Australian Government, A Plan to Simplify Superannuation

A Plan to Simplify and Streamline Superannuation

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5. Contribution incentives for the self-employed

This chapter outlines proposals to allow the self-employed full deductibility for their contributions, and access to the Government co-contribution scheme.

Key Points

  • The self-employed (and other eligible persons) able to claim a deduction for personal contributions to superannuation would be able to claim a full deduction for all personal contributions until age 75.
  • Eligible self-employed persons would have access to the Government co-contribution scheme.

5.1 Age-based limit and deduction rules

5.1.1 Current arrangements

Contributions to a superannuation fund by the self-employed (and other eligible persons) are an allowable personal income tax deduction subject to certain restrictions. In any year, only the first $5,000 contributed to a complying superannuation fund is fully deductible. Additional contributions above this amount are 75 per cent tax deductible, up to a maximum deduction equal to the relevant age-based limit. The age-based deduction limits for the 2005-06 income year are $14,603 for those aged less than 35, $40,560 for those aged 35 to 49, and $100,587 for those aged 50 to 69.

5.1.2 Proposed arrangements

It is proposed that the deductibility of contributions by the self-employed (and other persons who are currently eligible for a deduction) be treated in the same way as contributions made for the benefit of employees. That is, the self-employed would be eligible to claim a full deduction for all contributions made to accumulation schemes on their own behalf up to age 75.

5.2 Extension of the Government co-contribution scheme to the self-employed

5.2.1 Current arrangements

The co-contribution replaced the taxation offset for personal superannuation contributions made by low-income employees. The offset still applies for eligible personal contributions made prior to 1 July 2003.

To be a qualifying low-income employee for the co-contribution, a person must earn 10 per cent or more of their income from eligible employment. A person must also be less than 71 years of age on 30 June of the year in which the personal contributions are made and not be a temporary resident.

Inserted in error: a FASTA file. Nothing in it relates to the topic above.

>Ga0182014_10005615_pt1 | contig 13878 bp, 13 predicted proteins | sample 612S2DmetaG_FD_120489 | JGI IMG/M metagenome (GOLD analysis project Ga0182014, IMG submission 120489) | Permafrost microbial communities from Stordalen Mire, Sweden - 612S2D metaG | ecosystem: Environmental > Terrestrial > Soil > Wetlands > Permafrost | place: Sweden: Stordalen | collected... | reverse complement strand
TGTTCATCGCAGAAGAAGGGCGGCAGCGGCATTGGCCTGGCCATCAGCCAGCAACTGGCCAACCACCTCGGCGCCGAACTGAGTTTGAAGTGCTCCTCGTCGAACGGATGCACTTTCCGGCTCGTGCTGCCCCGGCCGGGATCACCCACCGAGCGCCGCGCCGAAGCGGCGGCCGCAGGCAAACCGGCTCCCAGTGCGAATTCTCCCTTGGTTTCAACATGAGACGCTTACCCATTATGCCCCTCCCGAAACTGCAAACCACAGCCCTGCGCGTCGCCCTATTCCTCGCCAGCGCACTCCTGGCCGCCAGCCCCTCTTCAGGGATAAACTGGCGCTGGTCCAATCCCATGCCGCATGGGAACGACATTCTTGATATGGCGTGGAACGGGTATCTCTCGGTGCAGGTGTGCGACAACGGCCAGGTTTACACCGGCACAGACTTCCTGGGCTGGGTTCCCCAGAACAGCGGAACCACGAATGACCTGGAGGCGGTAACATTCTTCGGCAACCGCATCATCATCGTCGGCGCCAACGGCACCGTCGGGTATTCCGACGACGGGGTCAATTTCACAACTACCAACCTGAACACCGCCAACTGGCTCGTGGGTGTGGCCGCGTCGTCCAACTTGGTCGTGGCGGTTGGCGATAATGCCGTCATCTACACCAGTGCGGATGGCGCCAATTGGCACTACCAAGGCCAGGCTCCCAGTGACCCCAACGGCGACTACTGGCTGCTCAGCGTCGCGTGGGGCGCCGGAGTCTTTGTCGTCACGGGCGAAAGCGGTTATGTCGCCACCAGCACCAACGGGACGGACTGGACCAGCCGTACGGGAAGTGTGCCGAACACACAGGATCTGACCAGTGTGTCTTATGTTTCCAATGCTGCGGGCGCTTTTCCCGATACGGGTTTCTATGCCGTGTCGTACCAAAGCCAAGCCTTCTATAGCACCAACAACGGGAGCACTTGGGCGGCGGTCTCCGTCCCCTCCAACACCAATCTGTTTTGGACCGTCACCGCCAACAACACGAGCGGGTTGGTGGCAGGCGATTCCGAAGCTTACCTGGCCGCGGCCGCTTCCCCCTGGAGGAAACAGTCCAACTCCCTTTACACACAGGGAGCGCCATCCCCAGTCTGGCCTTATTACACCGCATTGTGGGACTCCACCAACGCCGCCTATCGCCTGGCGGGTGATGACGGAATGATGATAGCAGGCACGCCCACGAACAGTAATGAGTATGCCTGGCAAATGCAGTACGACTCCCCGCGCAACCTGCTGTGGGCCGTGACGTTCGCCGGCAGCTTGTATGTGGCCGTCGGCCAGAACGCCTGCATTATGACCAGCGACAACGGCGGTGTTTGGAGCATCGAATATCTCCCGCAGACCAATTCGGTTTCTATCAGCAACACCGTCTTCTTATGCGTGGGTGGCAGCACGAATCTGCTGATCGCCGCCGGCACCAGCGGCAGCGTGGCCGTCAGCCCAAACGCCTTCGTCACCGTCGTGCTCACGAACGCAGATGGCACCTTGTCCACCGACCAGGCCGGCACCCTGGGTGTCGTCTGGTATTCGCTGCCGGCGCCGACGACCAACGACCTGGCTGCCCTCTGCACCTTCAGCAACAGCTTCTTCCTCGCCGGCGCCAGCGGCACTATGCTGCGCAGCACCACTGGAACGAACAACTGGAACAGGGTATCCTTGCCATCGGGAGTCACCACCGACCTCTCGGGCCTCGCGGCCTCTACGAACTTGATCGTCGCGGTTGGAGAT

Self-employed persons currently do not have access to the co-contribution if they do not have 10 per cent or more of their income attributable to eligible employment (that is, income earned as an employee).

5.2.2 Proposed arrangements

It is proposed to extend the Government co-contribution scheme to the self-employed, effective from 1 July 2007.

Persons (including the self-employed) would be eligible for a Government co-contribution if they meet certain criteria. First, they must earn 10 per cent or more of their income from carrying on a business, eligible employment or a combination of both. Second, their income must be under the Government co-contribution upper threshold. They must also not be a temporary resident at any time during the income year in which they make the personal undeducted contribution, and be less than 71 years of age at the end of that income year.

Superannuation contributions made by a self-employed person would be matched at $1.50 for every dollar contributed, subject to the maximum co-contribution of $1,500. The maximum co-contribution would be available for those persons on incomes up to the lower threshold, currently $28,000. As is presently the case with employees, the co-contribution would only be payable on undeducted contributions.

The maximum co-contribution is reduced at a rate of 5 cents for every dollar of total income over the lower threshold, and currently phases out at the upper threshold of $58,000.

From 1 July 2007, the co-contribution lower income threshold would be indexed in line with the growth in full-time adult average weekly ordinary time earnings. The upper income threshold would also be increased to maintain the same income range over which the maximum is reduced.

To provide for the self-employed, income would be determined by adding the assessable income of an individual (including any reportable fringe benefits, if applicable) and then reducing that amount by their expenses incurred in carrying on a business.

Eligible self-employed persons seeking a co-contribution would need to consider the component of their contribution for which they intend to claim a deduction and the component they wish to remain undeducted for co-contribution purposes. For a comparison of the retirement income outcomes for the self-employed under current arrangements and the proposed arrangements see Table A5 of Appendix A.

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